It’s hard to imagine life without toothpaste. It’s equally hard to imagine life without mouth wash.
Research shows that more than half of the public use mouthwash compared with just 40% in year 2006. But here’s the thing – Do we really need mouth wash for dental hygiene? Can mouthwash really help to cure bad breath and plaque?
Gum disease begins with plaque, a film of bacteria that sticks on teeth. If they’re not properly removed from brushing, it will irritate the gum causing it bleed and eventually recede. Gargling your mouth with an antiseptic mouthwash twice a day can only reduce the build-up of plaque and gingivitis (inflamed gums) over 6 months. This means the treatment is only temporary, as stated by Professor Damien Walmsley, scientific adviser to the British Dental Association.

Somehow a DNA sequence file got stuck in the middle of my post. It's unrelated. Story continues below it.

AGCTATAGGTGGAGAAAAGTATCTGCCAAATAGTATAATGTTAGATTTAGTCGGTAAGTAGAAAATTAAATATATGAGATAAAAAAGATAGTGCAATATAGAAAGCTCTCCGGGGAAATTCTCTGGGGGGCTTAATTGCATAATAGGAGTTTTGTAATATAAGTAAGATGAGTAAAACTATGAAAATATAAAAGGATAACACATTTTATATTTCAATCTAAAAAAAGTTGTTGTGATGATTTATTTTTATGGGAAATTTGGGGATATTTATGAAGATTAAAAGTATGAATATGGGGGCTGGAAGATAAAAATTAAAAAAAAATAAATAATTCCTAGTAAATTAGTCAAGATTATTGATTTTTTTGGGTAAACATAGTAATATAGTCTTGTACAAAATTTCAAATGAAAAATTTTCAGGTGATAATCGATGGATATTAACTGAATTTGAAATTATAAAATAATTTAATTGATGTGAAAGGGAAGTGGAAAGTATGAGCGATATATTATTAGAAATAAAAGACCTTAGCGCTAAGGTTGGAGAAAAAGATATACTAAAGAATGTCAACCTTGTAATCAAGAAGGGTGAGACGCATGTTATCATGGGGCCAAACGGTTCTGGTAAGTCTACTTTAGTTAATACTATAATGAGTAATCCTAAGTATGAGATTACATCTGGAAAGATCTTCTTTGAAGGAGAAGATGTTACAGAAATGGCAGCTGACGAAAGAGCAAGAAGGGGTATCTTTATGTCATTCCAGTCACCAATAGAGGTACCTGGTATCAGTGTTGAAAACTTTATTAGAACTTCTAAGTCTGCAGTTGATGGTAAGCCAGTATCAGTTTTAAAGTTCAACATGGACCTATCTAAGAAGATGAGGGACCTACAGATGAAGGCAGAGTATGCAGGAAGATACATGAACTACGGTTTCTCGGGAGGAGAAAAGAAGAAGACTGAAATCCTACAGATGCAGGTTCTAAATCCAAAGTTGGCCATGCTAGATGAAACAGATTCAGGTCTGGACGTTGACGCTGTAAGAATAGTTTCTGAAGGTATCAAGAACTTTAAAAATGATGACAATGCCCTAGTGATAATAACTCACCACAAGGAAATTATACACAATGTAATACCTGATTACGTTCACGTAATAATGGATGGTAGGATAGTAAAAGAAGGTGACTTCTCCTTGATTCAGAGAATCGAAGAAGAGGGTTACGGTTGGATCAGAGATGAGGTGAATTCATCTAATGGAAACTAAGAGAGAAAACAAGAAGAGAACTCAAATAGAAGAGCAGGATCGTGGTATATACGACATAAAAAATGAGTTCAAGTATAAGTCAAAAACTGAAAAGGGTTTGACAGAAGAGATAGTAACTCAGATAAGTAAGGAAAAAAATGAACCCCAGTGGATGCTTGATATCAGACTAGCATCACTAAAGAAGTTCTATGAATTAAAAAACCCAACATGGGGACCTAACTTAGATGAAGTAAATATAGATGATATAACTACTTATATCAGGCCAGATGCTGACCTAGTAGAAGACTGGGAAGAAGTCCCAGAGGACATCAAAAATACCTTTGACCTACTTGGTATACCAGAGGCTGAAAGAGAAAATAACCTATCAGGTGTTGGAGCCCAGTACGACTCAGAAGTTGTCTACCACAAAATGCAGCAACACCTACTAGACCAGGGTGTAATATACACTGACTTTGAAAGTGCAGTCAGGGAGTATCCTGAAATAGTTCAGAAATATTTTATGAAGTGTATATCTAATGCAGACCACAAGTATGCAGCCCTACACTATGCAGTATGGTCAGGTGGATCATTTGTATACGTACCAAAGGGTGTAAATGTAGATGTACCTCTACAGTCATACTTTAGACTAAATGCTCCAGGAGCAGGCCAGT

Most of us think we can actually get rid of bad breath with a little mouth wash instead of brushing our teeth. In fact, there is still some hardened plaque which may lead to gum disease. If we use it incorrectly, mouthwash can even reduce the benefits of your toothpaste. Both chemical ingredients between mouthwash and toothpaste will clash and eliminate the benefits of each product.
Mouthwashes now come in different forms, and most of them contain alcohol levels between 21 and 26 %. Alcohol is often included as it helps make the active ingredients effective. Without alcohol, the anti-bacterial action would pretty much be ineffective.
If you really need mouthwash, please make sure to leave at least half hour gap between brushing and mouthwash routine. Dentists suggest using mouthwash in the middle of the day after lunch.
Long story short – it’s not necessary to use mouthwash if you brush and floss your teeth well. Mouthwash doesn’t cure your bad breath and is just for temporary basis. You’re better off brushing your teeth twice a day and flossing after meals. A mouthwash will probably come in handy if you want to make a good impression on someone important.